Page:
As a physician and a founder, I’m constantly pulled between the dual urges of careful scientific analysis and urgency toward innovative change. I am also frustrated by the lack of knowledge sharing between healthcare experts and those we serve.
As part of my work on Curio, a psychedelics healthcare company, I spend hours reading through not only primary literature, but also expert synthesis of news and research outcomes in the field of psychedelics. This newsletter houses some of the most interesting discussions and even debates happening among entrepreneurs, scientists, therapists, and doctors in this nascent field.
The name Curio(us) comes from the philosophy of approaching new topics with an open mind. We learn best when we come without prejudice. We are able to build and help one another most when we eliminate our bias - even that based on years of experience.
The Curio(us) Newsletter is my attempt to promote education, thoughtfulness, and excitement for this psychedelics revolution in healthcare.
In upcoming issues, you will get a mix of science, discussion, and news. My goal is to be true to the source material while making it more readable.
Those of you who have looked into doing ketamine-assisted coaching and therapy are probably wondering how often ketamine sessions should be. The true answer is - it’s complicated. Your frequency depends on your dose, underlying conditions, goals, and support for integration as well as life contextual factors. But here's some of the current research and clinical recommendations.
Treatment-resistant depression (TRD) is the most studied ketamine intervention thus far. It’s roughly defined as major depressive disorder that hasn’t responded to 2+ antidepressant drugs and typically doesn’t respond to any other traditional antidepressants. However, it is not clear that TRD and major depressive disorder are so different in terms of psychedelic interventions. More on this later.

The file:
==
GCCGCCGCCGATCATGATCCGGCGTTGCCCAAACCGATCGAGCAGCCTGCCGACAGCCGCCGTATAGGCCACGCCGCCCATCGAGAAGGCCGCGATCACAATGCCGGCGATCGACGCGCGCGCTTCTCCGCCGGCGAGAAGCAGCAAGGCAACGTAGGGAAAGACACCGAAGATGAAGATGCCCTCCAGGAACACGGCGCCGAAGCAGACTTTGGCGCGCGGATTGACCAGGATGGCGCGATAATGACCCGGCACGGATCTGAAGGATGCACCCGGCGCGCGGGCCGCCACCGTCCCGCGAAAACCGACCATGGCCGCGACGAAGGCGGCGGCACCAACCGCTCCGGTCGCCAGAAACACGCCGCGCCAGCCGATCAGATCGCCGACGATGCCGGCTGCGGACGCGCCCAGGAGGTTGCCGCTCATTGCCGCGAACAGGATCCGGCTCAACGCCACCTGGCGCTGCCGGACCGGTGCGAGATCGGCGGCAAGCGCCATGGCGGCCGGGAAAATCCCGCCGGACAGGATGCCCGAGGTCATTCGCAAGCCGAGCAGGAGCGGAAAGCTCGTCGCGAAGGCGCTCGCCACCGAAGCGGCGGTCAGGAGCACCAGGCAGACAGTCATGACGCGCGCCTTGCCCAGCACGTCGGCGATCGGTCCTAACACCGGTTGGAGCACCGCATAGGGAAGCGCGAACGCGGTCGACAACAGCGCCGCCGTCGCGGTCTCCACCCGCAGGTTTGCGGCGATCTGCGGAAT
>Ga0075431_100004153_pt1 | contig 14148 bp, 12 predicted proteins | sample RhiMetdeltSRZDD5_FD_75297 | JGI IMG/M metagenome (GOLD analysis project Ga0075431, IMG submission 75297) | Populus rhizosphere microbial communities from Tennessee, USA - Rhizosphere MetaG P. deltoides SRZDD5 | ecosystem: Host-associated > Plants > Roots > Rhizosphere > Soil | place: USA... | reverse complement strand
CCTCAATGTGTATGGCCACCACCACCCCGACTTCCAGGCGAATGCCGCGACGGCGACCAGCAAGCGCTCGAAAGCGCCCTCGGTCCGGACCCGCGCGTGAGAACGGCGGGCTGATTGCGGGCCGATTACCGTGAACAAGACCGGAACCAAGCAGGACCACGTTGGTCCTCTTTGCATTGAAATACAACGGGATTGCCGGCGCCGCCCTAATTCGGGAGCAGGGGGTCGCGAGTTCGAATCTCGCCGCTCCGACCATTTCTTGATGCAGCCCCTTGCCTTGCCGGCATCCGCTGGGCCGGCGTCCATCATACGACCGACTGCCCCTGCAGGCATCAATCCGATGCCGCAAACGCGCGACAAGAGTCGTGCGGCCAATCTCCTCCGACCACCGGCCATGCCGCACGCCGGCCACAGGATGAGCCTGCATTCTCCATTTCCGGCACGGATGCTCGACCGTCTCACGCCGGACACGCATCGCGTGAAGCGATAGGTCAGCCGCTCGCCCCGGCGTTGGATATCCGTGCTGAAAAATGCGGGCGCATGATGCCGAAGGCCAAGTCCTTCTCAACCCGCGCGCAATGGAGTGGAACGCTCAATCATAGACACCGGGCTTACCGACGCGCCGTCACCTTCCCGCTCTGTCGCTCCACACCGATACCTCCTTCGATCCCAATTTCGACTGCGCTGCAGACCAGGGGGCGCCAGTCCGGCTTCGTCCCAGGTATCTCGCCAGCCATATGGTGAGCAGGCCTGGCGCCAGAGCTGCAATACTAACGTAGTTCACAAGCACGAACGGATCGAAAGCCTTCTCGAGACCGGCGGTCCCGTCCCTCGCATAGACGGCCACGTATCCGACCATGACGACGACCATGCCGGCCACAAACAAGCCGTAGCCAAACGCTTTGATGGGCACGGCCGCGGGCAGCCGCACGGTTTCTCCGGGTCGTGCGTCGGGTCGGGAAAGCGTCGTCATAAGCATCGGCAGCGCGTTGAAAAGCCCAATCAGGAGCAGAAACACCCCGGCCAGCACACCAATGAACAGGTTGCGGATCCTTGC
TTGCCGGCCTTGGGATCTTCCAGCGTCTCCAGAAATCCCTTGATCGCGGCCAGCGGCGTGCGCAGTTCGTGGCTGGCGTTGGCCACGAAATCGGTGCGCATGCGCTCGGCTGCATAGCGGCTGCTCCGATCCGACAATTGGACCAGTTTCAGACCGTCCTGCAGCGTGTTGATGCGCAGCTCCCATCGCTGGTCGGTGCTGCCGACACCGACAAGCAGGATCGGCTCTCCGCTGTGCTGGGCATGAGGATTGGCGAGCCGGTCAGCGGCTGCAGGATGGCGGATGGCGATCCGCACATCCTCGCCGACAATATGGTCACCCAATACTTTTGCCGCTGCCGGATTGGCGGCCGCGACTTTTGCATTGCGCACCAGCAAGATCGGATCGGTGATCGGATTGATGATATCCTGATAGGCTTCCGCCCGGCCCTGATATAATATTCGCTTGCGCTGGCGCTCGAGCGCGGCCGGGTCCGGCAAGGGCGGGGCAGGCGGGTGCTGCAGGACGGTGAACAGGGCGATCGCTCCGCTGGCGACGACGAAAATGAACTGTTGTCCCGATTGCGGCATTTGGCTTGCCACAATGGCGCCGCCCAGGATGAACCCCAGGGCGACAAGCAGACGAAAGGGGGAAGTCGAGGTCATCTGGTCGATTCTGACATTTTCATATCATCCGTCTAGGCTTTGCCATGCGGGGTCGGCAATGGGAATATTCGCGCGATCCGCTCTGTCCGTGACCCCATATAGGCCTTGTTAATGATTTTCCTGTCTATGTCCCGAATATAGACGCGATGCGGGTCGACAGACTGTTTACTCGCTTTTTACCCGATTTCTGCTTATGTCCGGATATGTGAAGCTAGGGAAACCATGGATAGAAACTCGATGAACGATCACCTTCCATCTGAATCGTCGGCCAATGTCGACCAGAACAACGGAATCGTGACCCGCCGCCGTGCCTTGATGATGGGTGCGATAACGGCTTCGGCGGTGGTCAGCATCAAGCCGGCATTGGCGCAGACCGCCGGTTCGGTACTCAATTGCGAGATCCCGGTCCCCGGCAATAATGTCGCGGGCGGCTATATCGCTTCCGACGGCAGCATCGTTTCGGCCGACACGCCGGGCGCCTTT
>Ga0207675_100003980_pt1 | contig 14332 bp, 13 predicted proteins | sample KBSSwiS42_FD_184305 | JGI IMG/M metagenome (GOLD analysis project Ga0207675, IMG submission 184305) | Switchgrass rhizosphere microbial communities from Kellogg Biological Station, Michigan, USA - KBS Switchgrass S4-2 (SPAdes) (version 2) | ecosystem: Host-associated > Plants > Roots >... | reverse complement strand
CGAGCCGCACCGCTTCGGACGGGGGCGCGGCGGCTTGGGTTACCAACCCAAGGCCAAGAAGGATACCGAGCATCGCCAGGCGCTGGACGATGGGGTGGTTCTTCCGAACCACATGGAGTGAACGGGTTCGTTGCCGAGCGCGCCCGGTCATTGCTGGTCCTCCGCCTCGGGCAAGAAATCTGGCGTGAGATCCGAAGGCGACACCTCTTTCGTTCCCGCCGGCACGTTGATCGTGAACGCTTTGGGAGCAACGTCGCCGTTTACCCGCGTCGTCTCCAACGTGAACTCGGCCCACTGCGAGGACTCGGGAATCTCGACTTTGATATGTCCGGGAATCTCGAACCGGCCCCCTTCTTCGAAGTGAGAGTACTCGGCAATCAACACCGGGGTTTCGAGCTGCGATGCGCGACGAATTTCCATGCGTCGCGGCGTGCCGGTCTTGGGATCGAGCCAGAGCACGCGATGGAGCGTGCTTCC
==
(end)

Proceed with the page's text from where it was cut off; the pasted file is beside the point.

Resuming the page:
Studies have shown that 2-3X a week for IV ketamine have helped without any significant or lasting adverse effects. However, whether that high frequency is necessary for effect is unclear. Also, dosing has not been the same across studies, and that certainly could influence frequency and outcomes. Some scientists argue that the age-old anesthesia method of calculating dose by weight isn’t so relevant when using ketamine for a psychedelic effect. Genetics, metabolism, and life context are important factors which aren’t currently considered in dosing.
Most current research concludes that the exact optimal frequency depends on a host of different factors. It is a complicated topic and you should discuss your individual program with your physician. I also can’t emphasize enough the integration aspect of care. Whether it’s with a psychedelic-certified therapist or an experienced community of friends and family, the “before” and “after” aspect of care is what makes your experience.
Hillary Lin, MD is a Stanford-trained physician and Co-founder of Curio - Psychedelics for Healthcare. She is an advisor to digital health companies and published researcher in the fields of neuroscience, medical education, and oncology. Follow her @hillarylinmd on Twitter, Instagram, and TikTok.